Nikola Pavletich, 33
Memorial Sloan-Kettering Cancer Center
Cancer is out-of-control growth, caused when a cell’s molecular brakes wear out, or its gas pedal gets stuck. Fixing cancer means getting under the hood, and Nikola Pavletich is fast becoming one of the field’s pre-eminent grease monkeys.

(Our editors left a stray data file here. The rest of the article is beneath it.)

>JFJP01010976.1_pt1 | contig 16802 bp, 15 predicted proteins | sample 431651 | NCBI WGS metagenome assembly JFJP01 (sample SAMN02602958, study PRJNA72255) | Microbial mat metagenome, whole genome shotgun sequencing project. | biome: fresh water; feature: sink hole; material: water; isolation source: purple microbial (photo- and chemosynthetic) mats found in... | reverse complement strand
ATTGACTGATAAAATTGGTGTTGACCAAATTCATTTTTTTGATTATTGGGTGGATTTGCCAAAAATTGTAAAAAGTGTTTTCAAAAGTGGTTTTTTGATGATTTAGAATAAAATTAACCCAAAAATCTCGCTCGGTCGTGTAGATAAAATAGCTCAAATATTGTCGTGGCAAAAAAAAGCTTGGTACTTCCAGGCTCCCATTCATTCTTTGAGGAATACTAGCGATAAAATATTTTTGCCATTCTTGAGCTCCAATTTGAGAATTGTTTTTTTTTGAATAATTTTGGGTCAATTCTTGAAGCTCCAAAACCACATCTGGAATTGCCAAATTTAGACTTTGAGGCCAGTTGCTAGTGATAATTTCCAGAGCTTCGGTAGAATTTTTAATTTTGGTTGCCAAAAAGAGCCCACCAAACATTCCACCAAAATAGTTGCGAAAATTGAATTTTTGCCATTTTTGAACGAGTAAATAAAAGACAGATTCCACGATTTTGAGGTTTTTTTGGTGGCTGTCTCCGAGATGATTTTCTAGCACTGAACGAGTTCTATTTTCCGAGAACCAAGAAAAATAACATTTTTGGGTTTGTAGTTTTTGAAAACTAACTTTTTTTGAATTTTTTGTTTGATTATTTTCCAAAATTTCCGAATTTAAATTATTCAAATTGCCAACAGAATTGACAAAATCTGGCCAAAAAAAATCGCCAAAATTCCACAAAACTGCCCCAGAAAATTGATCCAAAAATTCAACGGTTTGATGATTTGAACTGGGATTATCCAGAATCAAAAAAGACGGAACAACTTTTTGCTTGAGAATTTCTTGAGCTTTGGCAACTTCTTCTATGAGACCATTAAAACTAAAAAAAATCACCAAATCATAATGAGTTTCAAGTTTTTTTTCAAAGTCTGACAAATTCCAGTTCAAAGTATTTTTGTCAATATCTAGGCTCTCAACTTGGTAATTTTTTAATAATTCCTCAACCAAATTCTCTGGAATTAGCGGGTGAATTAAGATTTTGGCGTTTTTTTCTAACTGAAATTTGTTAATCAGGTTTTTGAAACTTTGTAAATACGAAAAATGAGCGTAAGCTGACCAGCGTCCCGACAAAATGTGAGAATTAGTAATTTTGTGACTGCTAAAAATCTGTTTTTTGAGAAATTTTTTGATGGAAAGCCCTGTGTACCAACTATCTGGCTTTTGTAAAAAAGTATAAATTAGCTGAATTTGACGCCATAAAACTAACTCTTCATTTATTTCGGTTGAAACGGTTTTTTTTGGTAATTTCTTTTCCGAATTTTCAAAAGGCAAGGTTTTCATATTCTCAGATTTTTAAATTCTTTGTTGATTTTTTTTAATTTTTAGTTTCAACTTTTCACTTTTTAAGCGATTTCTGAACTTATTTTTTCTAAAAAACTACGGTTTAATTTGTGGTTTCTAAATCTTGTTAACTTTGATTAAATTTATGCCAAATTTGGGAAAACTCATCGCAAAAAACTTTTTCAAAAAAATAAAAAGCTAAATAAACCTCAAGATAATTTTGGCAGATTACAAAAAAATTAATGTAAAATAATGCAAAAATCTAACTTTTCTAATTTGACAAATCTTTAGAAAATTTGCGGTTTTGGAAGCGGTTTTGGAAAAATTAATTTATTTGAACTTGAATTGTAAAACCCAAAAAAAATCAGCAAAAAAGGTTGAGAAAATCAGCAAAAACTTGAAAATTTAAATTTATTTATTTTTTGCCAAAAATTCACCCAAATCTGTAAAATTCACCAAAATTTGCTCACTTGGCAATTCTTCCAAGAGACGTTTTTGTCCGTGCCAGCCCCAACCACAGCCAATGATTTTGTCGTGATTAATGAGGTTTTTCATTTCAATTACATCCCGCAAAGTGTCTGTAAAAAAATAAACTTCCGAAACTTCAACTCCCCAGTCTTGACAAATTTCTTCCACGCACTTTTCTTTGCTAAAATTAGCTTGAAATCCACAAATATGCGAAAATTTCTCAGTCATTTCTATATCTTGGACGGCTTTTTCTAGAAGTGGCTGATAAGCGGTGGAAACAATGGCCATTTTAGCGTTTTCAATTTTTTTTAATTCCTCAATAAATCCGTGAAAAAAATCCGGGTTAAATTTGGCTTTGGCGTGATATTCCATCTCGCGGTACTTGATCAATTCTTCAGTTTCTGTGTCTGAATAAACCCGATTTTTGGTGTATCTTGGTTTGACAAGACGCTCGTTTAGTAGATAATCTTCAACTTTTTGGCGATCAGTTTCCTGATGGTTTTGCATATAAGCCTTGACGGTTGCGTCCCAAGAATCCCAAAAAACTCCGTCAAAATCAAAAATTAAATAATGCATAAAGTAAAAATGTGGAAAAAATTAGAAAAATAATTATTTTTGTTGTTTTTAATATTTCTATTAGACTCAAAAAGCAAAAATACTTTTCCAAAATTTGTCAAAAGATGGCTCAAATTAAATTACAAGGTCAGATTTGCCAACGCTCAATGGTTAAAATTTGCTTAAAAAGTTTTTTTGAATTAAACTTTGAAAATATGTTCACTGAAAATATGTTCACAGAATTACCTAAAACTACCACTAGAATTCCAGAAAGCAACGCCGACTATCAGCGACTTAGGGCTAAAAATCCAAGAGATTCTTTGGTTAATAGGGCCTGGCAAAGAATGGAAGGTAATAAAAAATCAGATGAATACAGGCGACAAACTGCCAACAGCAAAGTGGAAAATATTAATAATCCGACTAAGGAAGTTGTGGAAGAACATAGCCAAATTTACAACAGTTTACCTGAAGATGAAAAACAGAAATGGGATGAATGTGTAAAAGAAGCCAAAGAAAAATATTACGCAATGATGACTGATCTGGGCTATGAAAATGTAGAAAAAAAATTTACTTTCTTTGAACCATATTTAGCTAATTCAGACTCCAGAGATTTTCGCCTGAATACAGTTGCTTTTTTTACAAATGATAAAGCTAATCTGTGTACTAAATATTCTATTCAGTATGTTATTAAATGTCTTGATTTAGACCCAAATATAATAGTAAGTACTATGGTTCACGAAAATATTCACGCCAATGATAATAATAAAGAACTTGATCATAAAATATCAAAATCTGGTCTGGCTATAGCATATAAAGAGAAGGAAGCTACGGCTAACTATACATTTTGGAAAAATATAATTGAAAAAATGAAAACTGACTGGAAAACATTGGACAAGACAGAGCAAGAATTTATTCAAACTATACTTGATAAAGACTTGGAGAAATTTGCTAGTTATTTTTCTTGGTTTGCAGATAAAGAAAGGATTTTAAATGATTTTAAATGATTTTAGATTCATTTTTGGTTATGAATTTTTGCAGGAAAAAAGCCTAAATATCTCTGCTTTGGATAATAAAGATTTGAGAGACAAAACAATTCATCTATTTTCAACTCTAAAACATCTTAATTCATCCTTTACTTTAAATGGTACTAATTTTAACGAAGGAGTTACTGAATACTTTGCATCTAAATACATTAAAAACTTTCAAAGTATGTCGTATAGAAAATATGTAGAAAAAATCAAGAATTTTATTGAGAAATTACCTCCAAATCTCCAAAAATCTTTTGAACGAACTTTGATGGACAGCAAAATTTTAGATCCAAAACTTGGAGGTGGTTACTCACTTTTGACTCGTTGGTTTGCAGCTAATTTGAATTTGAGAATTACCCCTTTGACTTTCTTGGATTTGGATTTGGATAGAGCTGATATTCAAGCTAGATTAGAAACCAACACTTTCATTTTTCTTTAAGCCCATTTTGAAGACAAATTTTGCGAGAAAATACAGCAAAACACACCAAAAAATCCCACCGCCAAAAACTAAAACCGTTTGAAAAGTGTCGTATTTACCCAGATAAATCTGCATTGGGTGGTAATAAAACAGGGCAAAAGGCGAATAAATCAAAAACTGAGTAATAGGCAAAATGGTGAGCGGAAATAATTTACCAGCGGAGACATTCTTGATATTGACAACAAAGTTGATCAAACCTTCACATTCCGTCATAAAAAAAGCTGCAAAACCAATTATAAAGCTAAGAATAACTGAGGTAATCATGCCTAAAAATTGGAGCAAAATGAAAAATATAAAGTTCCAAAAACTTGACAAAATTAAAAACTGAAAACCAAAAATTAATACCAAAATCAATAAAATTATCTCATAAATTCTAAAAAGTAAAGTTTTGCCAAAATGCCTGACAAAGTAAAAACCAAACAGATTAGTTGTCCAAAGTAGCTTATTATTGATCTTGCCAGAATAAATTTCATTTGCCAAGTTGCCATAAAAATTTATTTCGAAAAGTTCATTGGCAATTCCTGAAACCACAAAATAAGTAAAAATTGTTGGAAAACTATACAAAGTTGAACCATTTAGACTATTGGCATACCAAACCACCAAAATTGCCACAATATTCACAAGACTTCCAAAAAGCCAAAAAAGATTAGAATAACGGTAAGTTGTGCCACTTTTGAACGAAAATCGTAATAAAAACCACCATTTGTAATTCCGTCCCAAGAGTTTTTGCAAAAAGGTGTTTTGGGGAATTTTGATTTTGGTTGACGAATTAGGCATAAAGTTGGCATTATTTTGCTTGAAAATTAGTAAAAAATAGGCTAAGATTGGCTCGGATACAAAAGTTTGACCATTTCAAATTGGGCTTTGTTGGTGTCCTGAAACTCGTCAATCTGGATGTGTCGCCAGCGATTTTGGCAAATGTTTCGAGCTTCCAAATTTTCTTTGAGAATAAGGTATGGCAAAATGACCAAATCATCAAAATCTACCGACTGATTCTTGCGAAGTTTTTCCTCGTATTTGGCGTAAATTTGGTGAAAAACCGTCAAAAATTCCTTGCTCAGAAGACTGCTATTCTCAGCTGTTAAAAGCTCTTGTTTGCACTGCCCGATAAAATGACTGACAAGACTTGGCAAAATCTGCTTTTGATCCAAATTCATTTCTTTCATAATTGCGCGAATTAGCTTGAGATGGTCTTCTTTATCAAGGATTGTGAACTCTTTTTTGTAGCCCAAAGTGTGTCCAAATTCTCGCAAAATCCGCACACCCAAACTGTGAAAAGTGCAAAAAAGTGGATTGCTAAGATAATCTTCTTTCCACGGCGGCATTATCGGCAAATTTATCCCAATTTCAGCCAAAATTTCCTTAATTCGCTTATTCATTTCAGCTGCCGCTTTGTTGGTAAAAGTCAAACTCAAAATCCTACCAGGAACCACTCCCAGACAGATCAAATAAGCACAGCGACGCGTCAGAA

Pavletich uses X-ray crystallography to map the three-dimensional shape of the molecular components that control cell growth. It’s exacting work that’s usually done far from the limelight of the latest miracle cure. But Pavletich’s depiction of the structure of the tumor-supressing protein p53 in its molecular embrace of DNA landed his work in a Newsweek cover story. The reason? p53 plays a role in half of all cancers, and Pavletich’s pictures of the protein in action showed how it can malfunction. The work is a first step toward new drugs that prevent cancers, rather than just killing tumors with devastating side effects to patients. Pavletich’s technical skill is matched by a growing reputation for bold science. "Nikola is absolutely fearless in his choice of projects," says Carl Pabo, an MIT biology professor and Pavletich’s postdoctoral advisor